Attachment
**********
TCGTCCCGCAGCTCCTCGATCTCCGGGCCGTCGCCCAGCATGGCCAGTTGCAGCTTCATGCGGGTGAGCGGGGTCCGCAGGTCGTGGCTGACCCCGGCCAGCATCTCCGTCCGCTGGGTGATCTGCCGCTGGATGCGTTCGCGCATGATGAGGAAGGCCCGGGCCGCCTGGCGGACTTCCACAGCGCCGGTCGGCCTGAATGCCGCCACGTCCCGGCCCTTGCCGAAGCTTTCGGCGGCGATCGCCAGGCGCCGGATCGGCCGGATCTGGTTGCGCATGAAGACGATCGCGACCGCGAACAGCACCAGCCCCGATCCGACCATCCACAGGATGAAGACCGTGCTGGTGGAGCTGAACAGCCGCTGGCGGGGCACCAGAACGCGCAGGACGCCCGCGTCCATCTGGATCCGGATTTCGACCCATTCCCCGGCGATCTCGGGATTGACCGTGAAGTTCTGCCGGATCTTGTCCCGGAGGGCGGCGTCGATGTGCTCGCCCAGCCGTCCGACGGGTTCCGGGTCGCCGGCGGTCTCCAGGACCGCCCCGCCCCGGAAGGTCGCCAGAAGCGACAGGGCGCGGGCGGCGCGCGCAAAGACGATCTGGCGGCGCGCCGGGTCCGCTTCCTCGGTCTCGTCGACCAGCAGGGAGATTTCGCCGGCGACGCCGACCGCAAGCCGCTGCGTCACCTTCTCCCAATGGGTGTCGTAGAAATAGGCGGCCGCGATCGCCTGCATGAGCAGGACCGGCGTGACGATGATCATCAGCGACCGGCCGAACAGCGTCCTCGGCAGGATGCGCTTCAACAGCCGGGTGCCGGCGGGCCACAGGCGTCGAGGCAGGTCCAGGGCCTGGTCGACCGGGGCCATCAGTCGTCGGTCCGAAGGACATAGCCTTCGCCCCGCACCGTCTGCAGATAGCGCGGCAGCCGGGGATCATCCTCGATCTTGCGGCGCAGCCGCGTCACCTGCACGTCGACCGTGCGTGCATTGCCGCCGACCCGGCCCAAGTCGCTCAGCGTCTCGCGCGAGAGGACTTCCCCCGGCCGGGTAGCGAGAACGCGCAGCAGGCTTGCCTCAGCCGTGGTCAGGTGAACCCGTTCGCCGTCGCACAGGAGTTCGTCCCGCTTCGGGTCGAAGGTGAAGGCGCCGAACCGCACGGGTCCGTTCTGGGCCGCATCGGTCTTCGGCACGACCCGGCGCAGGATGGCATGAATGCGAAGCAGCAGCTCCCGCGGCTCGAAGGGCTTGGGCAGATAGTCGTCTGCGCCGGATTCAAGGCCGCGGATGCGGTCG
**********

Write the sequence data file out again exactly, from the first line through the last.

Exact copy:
TCGTCCCGCAGCTCCTCGATCTCCGGGCCGTCGCCCAGCATGGCCAGTTGCAGCTTCATGCGGGTGAGCGGGGTCCGCAGGTCGTGGCTGACCCCGGCCAGCATCTCCGTCCGCTGGGTGATCTGCCGCTGGATGCGTTCGCGCATGATGAGGAAGGCCCGGGCCGCCTGGCGGACTTCCACAGCGCCGGTCGGCCTGAATGCCGCCACGTCCCGGCCCTTGCCGAAGCTTTCGGCGGCGATCGCCAGGCGCCGGATCGGCCGGATCTGGTTGCGCATGAAGACGATCGCGACCGCGAACAGCACCAGCCCCGATCCGACCATCCACAGGATGAAGACCGTGCTGGTGGAGCTGAACAGCCGCTGGCGGGGCACCAGAACGCGCAGGACGCCCGCGTCCATCTGGATCCGGATTTCGACCCATTCCCCGGCGATCTCGGGATTGACCGTGAAGTTCTGCCGGATCTTGTCCCGGAGGGCGGCGTCGATGTGCTCGCCCAGCCGTCCGACGGGTTCCGGGTCGCCGGCGGTCTCCAGGACCGCCCCGCCCCGGAAGGTCGCCAGAAGCGACAGGGCGCGGGCGGCGCGCGCAAAGACGATCTGGCGGCGCGCCGGGTCCGCTTCCTCGGTCTCGTCGACCAGCAGGGAGATTTCGCCGGCGACGCCGACCGCAAGCCGCTGCGTCACCTTCTCCCAATGGGTGTCGTAGAAATAGGCGGCCGCGATCGCCTGCATGAGCAGGACCGGCGTGACGATGATCATCAGCGACCGGCCGAACAGCGTCCTCGGCAGGATGCGCTTCAACAGCCGGGTGCCGGCGGGCCACAGGCGTCGAGGCAGGTCCAGGGCCTGGTCGACCGGGGCCATCAGTCGTCGGTCCGAAGGACATAGCCTTCGCCCCGCACCGTCTGCAGATAGCGCGGCAGCCGGGGATCATCCTCGATCTTGCGGCGCAGCCGCGTCACCTGCACGTCGACCGTGCGTGCATTGCCGCCGACCCGGCCCAAGTCGCTCAGCGTCTCGCGCGAGAGGACTTCCCCCGGCCGGGTAGCGAGAACGCGCAGCAGGCTTGCCTCAGCCGTGGTCAGGTGAACCCGTTCGCCGTCGCACAGGAGTTCGTCCCGCTTCGGGTCGAAGGTGAAGGCGCCGAACCGCACGGGTCCGTTCTGGGCCGCATCGGTCTTCGGCACGACCCGGCGCAGGATGGCATGAATGCGAAGCAGCAGCTCCCGCGGCTCGAAGGGCTTGGGCAGATAGTCGTCTGCGCCGGATTCAAGGCCGCGGATGCGGTCG